We have all seen (those of us who are contractors have anyway) the consulting "big boys" swallow up all of the Talend projects and then sub (sub sub sub sub sub .....) contract us to do the work. This way of working does not benefit anyone but the behemoth consultancies who would otherwise be floundering in the Talend world. There are several very talented Talend developers who frequent this site. The are plenty of people who are relatively new to Talend who use this site to develop their skills. It seems ridiculous to me that this collaborative forum cannot be used to bring us together (bypassing recruitment consultants and the consulting "big boys") to benefit us, Talend and those who have Talend projects that need resourcing. I am interested in bypassing these middle men and owning the Talend space with fellow Talend experts. If you are a Talend professional and interested in removing middle men from your fee, get in touch.
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This is a huge advantage of Talend and at the same time biggest problem :-)
Big Consulters - it not a problem at all,
Real Big Consulters or have those own teams, or have a long term relations with somebody, or open normal projects on upwork.com or similar sites.
The problem as usual come from some "consulters" - they sit 24Hr in internet (what is not possible for single person), they have excellent proposal templates and catch all projects.
In best case they after open new "projects" like teach me Talend or "online consultant for 1Hr" :-) this is in best case ...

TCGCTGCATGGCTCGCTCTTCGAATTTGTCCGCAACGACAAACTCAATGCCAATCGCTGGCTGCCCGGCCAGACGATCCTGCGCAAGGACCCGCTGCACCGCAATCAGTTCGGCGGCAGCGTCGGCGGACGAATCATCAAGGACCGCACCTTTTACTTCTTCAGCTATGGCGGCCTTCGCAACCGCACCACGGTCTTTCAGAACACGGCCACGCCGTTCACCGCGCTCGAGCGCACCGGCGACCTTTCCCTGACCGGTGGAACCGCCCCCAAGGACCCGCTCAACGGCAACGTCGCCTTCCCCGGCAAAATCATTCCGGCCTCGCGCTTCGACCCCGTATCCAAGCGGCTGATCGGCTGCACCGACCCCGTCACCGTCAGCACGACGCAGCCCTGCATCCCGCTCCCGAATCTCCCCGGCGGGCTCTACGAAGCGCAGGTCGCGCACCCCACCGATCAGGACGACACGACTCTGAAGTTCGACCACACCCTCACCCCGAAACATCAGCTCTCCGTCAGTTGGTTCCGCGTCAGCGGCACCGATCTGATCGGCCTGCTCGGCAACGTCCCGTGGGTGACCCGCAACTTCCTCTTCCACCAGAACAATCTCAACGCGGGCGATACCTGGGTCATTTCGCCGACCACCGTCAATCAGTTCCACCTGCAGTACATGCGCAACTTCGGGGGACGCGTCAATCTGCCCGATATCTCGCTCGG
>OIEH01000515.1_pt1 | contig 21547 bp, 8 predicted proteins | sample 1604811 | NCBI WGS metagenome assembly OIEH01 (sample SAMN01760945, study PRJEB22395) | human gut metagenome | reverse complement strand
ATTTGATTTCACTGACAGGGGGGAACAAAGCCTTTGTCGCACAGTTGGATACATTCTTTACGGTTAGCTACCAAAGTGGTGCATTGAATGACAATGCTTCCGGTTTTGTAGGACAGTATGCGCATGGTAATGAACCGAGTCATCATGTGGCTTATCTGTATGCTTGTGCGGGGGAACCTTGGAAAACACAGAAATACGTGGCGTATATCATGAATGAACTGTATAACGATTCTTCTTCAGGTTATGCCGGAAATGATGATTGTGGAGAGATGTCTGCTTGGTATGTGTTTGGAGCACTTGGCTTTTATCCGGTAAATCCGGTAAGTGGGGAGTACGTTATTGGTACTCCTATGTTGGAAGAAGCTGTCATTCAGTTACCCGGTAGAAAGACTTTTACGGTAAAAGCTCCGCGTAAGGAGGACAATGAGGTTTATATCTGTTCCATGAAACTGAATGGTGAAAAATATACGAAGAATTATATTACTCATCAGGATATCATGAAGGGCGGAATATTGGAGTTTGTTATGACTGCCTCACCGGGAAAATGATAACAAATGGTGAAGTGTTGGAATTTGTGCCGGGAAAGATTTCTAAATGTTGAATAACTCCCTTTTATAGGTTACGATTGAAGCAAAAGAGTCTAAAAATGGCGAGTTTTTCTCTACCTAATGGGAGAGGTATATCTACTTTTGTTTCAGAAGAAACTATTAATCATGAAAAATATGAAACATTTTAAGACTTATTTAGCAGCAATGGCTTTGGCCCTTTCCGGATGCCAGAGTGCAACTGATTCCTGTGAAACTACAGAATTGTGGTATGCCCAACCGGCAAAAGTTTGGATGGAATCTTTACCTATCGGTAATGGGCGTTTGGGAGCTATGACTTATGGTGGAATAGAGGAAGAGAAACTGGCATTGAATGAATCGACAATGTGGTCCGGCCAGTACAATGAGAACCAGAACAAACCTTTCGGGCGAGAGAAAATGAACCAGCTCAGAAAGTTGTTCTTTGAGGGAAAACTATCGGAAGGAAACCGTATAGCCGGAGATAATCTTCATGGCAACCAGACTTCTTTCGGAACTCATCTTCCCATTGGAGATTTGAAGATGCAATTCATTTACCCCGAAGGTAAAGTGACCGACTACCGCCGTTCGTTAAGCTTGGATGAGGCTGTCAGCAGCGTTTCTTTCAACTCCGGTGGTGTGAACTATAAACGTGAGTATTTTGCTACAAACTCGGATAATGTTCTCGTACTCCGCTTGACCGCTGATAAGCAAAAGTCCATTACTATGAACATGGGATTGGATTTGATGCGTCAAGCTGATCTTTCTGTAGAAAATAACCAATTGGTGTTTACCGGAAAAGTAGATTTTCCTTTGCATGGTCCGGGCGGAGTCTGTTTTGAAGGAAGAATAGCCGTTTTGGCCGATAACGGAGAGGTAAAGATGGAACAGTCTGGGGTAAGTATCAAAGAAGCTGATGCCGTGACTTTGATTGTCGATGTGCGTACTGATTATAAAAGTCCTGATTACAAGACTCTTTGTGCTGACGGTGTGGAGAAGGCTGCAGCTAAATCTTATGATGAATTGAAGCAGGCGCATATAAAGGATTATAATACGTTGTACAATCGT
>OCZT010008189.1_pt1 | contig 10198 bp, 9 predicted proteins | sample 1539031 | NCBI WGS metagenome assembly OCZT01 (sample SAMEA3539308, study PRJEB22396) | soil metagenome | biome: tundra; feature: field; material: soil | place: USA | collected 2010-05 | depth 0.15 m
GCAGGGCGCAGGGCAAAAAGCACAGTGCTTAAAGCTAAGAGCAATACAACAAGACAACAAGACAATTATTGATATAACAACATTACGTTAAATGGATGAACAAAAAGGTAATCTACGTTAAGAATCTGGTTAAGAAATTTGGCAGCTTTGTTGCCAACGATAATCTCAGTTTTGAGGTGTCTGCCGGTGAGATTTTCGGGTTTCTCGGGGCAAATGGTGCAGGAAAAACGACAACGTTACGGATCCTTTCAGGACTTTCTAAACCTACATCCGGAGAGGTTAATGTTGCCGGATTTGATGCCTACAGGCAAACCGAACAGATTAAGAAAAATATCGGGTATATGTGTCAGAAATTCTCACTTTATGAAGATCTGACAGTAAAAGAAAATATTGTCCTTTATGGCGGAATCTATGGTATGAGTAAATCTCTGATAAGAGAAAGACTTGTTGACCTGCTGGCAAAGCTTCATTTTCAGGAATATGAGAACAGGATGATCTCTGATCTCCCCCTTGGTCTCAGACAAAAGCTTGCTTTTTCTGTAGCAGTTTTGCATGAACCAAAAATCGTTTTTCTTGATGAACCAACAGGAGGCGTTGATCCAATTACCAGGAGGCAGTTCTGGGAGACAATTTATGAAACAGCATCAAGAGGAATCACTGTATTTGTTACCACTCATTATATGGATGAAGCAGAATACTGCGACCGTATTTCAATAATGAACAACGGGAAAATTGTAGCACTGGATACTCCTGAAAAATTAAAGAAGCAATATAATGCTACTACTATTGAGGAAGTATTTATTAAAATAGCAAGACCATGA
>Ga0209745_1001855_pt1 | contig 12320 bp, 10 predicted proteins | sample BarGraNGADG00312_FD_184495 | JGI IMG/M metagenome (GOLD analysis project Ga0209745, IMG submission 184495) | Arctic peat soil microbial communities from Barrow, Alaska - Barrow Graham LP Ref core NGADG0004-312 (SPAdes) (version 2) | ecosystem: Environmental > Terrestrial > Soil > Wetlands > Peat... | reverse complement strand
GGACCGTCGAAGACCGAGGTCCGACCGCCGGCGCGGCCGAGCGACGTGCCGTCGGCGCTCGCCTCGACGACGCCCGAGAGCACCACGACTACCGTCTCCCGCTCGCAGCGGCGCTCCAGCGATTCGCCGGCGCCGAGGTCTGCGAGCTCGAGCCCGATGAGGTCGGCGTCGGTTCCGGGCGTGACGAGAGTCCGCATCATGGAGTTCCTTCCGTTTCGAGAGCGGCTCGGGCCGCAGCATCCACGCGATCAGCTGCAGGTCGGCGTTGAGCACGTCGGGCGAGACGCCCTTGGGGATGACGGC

and than we meet them here with questions like:
- could You show me how todo this?
- sorry, but Your advice not work for me, could You fix it?
- thanks, but also please add this feature
and community step by step make for them projects :-)
they never search the forum, even if solution already in the topic, for them time is money and they just hope somebody answer right what they are looking for.
It also not a problem,
the problem is - most of them do not share anything back to forum after study ... :-)
The problem I was referring to @vapukov is the fact that a big consultancy will swallow up projects with absolutely no expertise in Talend and then sub contract experienced consultants to do the work. The fee for the big consultancy is £1000 a day, the fee for the consultant is £500 a day. The experienced Talend consultant is then responsible for all design and development (and hand holding graduates that are used to simply fill seats on the project), while the project goes down as being done by the consultancy. They then walk away with a project success which they use to sell their services to other Talend clients. However they may not get that original consultant back. They settle for someone who is not as good and some of their staff that have picked up a few skills. The project ends up in a terrible state and then the Talend product is blamed.
I have seen this from having worked for Talend (in Professional Services) and having worked for myself (for the past 4 years). I am suggesting that a team of experienced Talend contractors team up and really own the Talend domain. There are advantages to every entity involved with Talend except for those who play on the fact that the Talend market is relatively under-skilled.